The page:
Typical Causes Of Pilot Light Problems

Few things are as frustrating as trying to use a furnace whose pilot light keeps going off or can't light up. Below are common issues that can trigger such problems.

Dirt and Corrosion Buildup

The pilot light has a small orifice at its tip. The gas that keeps the pilot light burning flows through this orifice. Over time, debris or corrosion can clog the orifice and reduce its effective diameter. The clogging decreases the volume of gas passing through the orifice, which affects the efficiency of the pilot light.

Faulty Thermocouple

The thermocouple is a metal rod that acts as a safety device for your furnace's operations. When the pilot light's flame gets hot enough, it heats the thermocouple, which then expands and switches on the gas valve. Thus, the burners can only light up if the pilot light's flame is hot enough.

Unfortunately, a defective thermocouple might prevent gas flow even if the pilot light flame is adequately hot. Such a malfunction might occur if the thermocouple is broken, not properly lined up with the pilot light, or has debris all over it.

Insufficient Gas

Your pilot light will also go off if it doesn't receive an adequate gas supply. Thus, anything that restricts gas supply to the furnace will affect the pilot light's operations. An example is if the gas valve is maladjusted or if your house doesn't have adequate gas pressure.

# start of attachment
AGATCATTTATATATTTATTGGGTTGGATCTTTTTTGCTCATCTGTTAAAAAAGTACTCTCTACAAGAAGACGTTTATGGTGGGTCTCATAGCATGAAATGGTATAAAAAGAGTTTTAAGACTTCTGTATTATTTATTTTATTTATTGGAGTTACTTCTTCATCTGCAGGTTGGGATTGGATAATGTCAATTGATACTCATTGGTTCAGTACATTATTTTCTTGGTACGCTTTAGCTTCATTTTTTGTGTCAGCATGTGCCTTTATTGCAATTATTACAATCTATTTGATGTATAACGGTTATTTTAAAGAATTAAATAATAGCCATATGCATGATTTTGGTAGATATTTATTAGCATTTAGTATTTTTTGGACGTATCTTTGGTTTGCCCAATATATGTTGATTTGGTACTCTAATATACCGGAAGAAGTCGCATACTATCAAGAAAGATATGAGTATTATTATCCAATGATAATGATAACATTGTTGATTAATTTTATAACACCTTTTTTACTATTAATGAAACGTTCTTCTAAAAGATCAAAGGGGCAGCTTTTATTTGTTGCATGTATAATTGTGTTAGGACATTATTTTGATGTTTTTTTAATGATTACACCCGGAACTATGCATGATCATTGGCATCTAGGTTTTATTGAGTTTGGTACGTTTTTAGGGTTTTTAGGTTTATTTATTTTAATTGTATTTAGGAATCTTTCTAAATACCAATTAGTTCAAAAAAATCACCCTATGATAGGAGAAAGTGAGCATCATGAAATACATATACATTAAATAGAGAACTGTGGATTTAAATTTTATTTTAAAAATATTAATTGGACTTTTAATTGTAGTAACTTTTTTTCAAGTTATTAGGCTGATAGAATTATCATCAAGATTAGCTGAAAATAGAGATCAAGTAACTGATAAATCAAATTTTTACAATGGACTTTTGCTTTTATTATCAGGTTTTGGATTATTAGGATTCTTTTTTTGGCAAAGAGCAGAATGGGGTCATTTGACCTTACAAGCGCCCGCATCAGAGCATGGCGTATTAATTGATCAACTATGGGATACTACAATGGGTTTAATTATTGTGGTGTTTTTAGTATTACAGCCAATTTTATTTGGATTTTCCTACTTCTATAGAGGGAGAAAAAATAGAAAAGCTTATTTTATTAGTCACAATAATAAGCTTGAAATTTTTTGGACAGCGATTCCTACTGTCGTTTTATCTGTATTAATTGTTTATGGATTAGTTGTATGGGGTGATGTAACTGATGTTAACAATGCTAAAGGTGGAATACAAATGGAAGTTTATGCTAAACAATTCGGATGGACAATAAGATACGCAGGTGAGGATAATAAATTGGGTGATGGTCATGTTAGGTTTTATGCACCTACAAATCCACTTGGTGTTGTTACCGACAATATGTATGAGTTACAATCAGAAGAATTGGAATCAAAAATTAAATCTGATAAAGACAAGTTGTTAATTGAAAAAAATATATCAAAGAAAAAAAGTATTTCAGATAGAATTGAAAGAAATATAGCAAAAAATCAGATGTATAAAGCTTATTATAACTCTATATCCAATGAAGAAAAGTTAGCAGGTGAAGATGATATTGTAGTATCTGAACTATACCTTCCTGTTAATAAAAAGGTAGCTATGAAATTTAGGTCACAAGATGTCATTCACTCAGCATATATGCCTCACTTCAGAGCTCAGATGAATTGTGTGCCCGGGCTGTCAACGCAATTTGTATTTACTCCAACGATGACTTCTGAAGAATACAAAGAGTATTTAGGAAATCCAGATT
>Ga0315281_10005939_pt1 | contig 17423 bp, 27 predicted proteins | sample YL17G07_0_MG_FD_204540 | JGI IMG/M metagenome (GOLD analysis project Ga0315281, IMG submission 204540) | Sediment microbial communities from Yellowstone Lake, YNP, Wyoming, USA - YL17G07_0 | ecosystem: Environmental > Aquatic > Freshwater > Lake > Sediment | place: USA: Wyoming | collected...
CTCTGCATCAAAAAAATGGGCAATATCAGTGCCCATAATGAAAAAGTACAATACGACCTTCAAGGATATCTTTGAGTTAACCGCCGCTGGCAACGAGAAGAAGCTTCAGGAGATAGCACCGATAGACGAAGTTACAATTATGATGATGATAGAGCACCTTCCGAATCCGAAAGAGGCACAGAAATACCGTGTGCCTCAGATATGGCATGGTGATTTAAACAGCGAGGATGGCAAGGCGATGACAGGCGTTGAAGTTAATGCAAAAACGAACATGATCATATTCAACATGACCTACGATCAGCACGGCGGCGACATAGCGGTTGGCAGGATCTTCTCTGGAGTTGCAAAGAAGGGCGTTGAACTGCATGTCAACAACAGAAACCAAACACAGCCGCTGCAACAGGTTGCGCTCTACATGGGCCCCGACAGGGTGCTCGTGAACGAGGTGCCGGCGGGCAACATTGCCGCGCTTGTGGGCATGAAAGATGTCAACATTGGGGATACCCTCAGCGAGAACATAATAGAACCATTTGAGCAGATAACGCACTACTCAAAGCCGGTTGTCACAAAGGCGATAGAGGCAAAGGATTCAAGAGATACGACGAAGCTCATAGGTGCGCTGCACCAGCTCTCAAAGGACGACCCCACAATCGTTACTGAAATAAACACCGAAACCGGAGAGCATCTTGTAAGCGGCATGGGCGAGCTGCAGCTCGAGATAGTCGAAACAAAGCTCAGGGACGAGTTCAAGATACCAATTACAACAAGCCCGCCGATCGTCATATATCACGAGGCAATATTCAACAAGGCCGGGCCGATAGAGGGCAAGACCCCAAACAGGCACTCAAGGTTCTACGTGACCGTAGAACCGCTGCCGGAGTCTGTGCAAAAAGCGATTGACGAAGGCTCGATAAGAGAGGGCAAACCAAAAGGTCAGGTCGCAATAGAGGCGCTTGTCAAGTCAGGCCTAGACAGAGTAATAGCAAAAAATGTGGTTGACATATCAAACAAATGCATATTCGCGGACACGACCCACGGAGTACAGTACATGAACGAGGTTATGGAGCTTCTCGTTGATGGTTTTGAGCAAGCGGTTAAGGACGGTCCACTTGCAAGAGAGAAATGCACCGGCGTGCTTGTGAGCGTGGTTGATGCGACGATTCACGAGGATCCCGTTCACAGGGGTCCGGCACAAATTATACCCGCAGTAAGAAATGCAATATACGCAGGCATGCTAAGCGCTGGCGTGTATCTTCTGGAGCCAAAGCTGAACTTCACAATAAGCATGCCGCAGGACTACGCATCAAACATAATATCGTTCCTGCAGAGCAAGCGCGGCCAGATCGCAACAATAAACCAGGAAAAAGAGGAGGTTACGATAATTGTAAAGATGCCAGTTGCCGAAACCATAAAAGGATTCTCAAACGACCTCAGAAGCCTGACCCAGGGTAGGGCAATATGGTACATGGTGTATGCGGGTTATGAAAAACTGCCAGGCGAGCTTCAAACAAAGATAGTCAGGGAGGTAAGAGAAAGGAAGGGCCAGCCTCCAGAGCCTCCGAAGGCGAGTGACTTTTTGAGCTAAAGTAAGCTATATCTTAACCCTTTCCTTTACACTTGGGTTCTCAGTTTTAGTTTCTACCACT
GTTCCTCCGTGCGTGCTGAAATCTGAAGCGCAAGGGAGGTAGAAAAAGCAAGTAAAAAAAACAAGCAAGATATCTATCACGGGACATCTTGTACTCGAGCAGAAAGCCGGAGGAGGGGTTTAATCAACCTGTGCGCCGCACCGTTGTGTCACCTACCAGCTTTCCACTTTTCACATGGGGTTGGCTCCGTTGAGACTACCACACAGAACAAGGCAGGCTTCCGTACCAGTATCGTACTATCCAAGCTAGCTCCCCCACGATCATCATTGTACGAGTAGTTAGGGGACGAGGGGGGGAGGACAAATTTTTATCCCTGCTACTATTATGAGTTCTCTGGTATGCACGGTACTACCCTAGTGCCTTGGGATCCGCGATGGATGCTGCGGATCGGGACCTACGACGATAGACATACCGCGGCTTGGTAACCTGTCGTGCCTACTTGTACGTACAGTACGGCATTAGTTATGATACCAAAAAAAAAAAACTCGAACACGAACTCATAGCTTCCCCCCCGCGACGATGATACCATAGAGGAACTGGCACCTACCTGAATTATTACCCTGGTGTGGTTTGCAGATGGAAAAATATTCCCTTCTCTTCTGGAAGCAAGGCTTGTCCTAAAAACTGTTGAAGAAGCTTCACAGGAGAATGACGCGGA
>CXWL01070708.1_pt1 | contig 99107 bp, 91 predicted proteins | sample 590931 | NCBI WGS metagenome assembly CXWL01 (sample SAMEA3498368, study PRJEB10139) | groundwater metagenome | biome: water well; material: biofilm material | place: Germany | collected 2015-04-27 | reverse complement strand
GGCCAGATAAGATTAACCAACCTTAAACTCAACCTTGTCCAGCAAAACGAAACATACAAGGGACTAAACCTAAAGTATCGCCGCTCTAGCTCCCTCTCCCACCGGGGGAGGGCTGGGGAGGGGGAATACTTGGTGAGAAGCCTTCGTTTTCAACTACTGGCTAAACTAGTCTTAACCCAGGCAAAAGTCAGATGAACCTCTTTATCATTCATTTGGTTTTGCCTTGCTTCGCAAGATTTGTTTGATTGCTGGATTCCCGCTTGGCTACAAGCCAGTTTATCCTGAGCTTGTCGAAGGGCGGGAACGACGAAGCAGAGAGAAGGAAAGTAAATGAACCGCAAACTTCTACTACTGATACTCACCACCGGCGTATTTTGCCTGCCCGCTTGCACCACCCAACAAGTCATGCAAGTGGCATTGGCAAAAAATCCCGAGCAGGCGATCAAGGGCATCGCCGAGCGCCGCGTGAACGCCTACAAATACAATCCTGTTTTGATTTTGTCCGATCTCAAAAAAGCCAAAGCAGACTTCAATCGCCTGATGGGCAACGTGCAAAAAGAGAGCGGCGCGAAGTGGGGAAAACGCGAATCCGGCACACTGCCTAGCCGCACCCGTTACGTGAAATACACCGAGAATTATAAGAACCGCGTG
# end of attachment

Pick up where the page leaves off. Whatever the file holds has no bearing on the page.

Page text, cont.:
Strong winds or drafts can blow off the pilot light flame. Strong winds might reach the pilot flame if you have installed a wrong location where it's in a direct wind path. A draft can also affect the pilot light if there are cracks on the wall or something has damaged nearby weatherstripping.

Improper Venting

Too much air can affect the pilot light — too little air will also affect it. Combustion, which is how your furnace produces heat, requires oxygen. The oxygen comes from the air around the furnace, which can only get into the furnace if the exhaust or spend gases get out via the vents. Improper venting restricts the volume of oxygen available to the pilot light, so the pilot light stays off.

Cracked Heat exchanger

Lastly, the pilot light can also blow off due to a cracked heat exchanger. The heat exchanger is a series of metallic tubes that transfer heat from the burners to the air without circulating dangerous gases. If the heat exchanger cracks, however, air might blow into the furnace and affect the pilot light.

You might not know what is wrong with your furnace merely by looking at it. Consult a heating repair technician to diagnose the pilot light issue and offer you a solution.